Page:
The complaint argues that any confirmed animal carcinogen must be presumed to be a possible human carcinogen in the absence of a known cancer mechanism in animals. There is, to date, no known mechanism behind how PFAS like PFOA cause cancer in animals.

The complaint also notes that DuPont testing by 1990 had found elevated cancer rates in workers exposed to PFAS, including at least PFOA, but failed to disclose this finding publicly or to any government entities.

More research done by at least 3M and DuPont, according to the complaint, found by 2000 that PFOA caused three different kinds of tumors, testicular, liver and pancreatic, in rats.

More research done by at least 3M and DuPont, according to the complaint, again found elevated cancer rates in workers exposed to PFAS, including at least PFOA.

The complaint notes that defendants started using newer PFAS, including “short-chain PFAS,” in response to entities asking them to stop using certain PFAS. However, according to the complaint, DuPont and Chemours have been aware since the mid-2010s that at least one short-chain PFAS caused the same three tumors in rats that PFOA did.

Short-chain PFAS, according to the complaint, “present the same, similar, and/or additional risks to human health as had been found in research on other PFAS materials, including cancer risk.”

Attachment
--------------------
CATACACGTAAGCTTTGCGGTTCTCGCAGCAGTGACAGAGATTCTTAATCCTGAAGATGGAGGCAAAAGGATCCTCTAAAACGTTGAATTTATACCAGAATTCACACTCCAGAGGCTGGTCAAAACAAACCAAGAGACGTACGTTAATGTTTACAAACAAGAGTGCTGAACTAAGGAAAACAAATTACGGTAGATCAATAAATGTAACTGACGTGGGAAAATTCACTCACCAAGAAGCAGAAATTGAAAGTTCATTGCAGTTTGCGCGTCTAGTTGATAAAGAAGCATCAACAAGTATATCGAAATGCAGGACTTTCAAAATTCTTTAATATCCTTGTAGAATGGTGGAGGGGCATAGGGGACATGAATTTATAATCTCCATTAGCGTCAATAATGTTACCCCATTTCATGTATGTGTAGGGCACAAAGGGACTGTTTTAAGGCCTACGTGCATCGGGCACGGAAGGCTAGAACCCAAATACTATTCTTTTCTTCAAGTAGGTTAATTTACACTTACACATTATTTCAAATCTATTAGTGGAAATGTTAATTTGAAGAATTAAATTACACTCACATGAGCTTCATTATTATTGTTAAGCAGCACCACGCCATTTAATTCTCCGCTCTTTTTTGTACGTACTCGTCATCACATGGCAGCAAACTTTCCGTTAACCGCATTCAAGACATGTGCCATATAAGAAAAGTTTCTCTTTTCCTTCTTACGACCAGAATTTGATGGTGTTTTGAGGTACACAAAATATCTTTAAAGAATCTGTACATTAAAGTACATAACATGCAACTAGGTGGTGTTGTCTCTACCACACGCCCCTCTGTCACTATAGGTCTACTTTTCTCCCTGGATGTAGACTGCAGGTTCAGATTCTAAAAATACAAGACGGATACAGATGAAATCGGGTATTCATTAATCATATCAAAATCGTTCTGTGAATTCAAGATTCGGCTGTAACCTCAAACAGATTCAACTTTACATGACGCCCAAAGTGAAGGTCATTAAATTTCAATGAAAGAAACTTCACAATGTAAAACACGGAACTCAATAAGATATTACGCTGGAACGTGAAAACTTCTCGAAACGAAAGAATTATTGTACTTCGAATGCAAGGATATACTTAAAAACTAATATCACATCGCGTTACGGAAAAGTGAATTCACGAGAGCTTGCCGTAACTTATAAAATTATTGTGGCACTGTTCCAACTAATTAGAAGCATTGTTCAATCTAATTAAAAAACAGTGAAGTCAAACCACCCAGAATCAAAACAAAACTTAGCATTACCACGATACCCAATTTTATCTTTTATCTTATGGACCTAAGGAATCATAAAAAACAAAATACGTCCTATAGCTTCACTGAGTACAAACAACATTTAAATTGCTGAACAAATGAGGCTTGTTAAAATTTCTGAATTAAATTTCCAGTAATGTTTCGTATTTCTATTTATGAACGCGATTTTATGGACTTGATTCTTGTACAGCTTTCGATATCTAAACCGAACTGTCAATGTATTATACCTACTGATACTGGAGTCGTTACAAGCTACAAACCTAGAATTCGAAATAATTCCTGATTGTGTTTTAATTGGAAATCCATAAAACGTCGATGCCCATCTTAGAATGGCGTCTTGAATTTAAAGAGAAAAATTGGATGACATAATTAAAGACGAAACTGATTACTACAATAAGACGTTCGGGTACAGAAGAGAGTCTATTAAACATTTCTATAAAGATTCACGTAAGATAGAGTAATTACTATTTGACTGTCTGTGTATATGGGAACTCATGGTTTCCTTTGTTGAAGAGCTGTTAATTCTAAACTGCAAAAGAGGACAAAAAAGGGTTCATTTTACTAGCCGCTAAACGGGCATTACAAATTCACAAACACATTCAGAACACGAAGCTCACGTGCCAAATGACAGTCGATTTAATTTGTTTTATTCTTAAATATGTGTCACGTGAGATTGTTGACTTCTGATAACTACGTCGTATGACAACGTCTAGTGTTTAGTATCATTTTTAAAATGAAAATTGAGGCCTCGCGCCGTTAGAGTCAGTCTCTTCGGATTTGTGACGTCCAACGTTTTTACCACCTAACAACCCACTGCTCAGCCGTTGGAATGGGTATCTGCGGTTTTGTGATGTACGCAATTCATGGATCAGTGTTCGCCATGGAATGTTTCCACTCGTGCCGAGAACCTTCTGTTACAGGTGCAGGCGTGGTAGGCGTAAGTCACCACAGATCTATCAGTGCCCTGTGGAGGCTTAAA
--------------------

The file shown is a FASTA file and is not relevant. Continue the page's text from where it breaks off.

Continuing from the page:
The complaint states that defendants repeatedly told the public and government, and continue to do so, that PFAS in human blood present no risk of harm to people, and have “intentionally, purposefully, recklessly, and/or negligently chosen not to fund or sponsor any study, investigation, testing, and/or other research of any kind of the nature that [they] claim is necessary to confirm and/or prove that the presence of any one and/or combination of PFAS in human blood… presents any risk of harm to humans.”

The complaint notes that the “C8 Science Panel” announced that people being exposed to a mere 0.05 parts per billion of PFOA was probably linked to kidney cancer and testicular cancer, as well as other conditions.

Defendants, according to the complaint, have told the government and public that the C8 Science Panel’s work was “inadequate.”

PFAS can be found in 99% of the United States’ current population, according to the complaint, which states there is no acceptable level of PFAS in human blood.

The complaint accuses defendants of controlling, minimizing, trivializing, manipulating and/or influencing information published in peer-reviewed journals or released by government entities regarding the safety of PFAS in human blood.

The complaint accuses defendants of attacking, challenging, discrediting, and/or undermining scientific studies which found health risks associated with PFAS.